Inside Asia Tours: Vietnam, Cambodia & Laos

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Wednesday, 9th July 2014

Understanding religious practices in Cambodia

Upon travelling to Cambodia, most people are immediately struck by the large number of temples in the country and the religious life that carries on around them. The official religion of the nation is Buddhism, with the Theravada branch being the one practiced by most believers in Cambodia, while Hinduism, Christianity and Islam are also observed, but in smaller amounts.

Visiting religious sites helps to provide an insight into this important element of Cambodian culture and many of the places of worship are historic and beautifully decorated buildings. In order not to offend anyone when taking a look around, it is important to follow a few simple rules of etiquette.

How to dress

While most monks will be too polite to tell a visitor if they are not dressed appropriately, it is still a good idea to follow the rules, even if other tourists are going into temples in shorts and vest tops. The upper arms should be covered, either with long sleeves or a wrap and legs should not be exposed above the knee. Remove shoes and hats before going into the temple, leaving the former outside.

Be careful where you point your feet

Pointing the bottom of your feet at another person or sacred item is offensive to Cambodians, so be aware of how you sit or move once removing your shoes. This can be difficult to remember, but is worth taking extra care about.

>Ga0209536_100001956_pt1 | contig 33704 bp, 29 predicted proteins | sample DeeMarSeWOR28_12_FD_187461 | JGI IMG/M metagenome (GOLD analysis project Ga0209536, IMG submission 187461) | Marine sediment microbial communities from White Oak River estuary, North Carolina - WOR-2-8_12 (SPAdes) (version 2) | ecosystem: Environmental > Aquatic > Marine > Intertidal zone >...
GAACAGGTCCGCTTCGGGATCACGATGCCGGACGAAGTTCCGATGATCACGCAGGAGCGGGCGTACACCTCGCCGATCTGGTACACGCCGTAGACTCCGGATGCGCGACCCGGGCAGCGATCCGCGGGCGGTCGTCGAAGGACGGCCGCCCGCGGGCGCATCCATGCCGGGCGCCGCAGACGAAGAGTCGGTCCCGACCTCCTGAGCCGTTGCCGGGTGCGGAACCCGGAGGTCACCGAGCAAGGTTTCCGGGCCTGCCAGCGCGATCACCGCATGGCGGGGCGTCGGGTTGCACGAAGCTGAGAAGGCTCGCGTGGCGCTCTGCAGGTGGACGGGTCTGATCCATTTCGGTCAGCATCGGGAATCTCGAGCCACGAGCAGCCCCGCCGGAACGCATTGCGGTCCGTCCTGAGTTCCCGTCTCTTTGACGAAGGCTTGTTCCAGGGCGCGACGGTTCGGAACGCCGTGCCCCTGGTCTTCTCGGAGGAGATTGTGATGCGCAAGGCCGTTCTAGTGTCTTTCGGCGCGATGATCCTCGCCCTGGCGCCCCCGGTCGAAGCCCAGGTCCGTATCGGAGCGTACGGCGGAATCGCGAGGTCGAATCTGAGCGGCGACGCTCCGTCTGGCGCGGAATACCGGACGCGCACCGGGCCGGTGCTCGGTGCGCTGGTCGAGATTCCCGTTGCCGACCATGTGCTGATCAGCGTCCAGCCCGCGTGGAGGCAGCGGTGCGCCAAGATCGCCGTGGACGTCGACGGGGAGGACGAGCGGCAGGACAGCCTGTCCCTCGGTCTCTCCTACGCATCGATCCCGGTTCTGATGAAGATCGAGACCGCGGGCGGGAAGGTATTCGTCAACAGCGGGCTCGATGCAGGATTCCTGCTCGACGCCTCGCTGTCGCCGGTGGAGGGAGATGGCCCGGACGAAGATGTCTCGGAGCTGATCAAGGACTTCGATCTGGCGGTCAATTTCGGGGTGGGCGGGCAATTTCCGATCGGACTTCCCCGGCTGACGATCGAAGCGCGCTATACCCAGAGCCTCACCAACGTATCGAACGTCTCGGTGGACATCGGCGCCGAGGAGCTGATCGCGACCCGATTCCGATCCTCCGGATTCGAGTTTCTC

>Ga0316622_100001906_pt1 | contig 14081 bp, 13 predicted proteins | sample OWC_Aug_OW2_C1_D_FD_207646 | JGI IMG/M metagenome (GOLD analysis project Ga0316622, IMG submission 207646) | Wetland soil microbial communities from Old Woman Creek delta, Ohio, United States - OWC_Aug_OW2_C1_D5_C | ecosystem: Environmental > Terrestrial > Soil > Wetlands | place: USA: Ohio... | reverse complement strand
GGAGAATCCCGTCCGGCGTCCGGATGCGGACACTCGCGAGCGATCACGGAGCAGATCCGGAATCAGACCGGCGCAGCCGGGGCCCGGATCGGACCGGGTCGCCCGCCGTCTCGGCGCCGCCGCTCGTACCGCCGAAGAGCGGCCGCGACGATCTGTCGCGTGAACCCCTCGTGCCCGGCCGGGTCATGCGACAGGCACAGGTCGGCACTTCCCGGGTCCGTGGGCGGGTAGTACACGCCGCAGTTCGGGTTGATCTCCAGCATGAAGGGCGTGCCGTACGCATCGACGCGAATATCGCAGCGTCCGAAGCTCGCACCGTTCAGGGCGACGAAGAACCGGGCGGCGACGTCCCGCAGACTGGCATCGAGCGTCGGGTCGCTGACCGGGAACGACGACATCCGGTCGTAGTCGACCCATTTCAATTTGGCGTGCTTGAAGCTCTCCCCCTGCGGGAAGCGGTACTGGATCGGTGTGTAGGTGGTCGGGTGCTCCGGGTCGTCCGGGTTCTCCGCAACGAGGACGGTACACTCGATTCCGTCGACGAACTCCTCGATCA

Make a donation

Many temples are free to enter, but are maintained by the donations left by visitors. Carry small sums with you to leave in the collection boxes to show respect and a willingness to reward hospitality.

Do not touch a monk

This is particularly important when it comes to women, as contact between a monk and the opposite sex should never be made. Since giving alms to monks is common practice, leave items either within the monks reach or place them into the special bowl or receiving cloth they carry.

Refrain from taking intrusive photos

Religious sights are likely to be among the places you want to document during your trip, but it is easy to forget their significance when going into tourist mode. The majority of temples will allow photos, but try to turn the flash off where possible and do not push a camera into the face of a monk. Those keen to get pictures of monks should do it from a distance and perhaps engage the services of a telephoto lens.

Keep quiet

Do not raise your voice, get aggressive or talk on the telephone inside a religious building, as this will disturb the peace. There may be people trying to pray and carry out rituals, so they should not be disturbed.

Unintentional offence

Away from temples it is easy not to associate actions with religious practices, especially when hungry and tucking into a bowlful of rice. One of the ways that Cambodians show respect for the dead is to light incense and it is thought that leaving chopsticks vertically in a dish resembles the ritual and is therefore considered inappropriate.



Related news stories:
5 things you didn't know about Cambodia (12th July 2016)
Six books you should read before travelling to Cambodia (5th November 2015)
Understanding the Khmer Loeu (28th July 2014)
Enrich your stay in Cambodia through charitable ventures! (20th November 2014)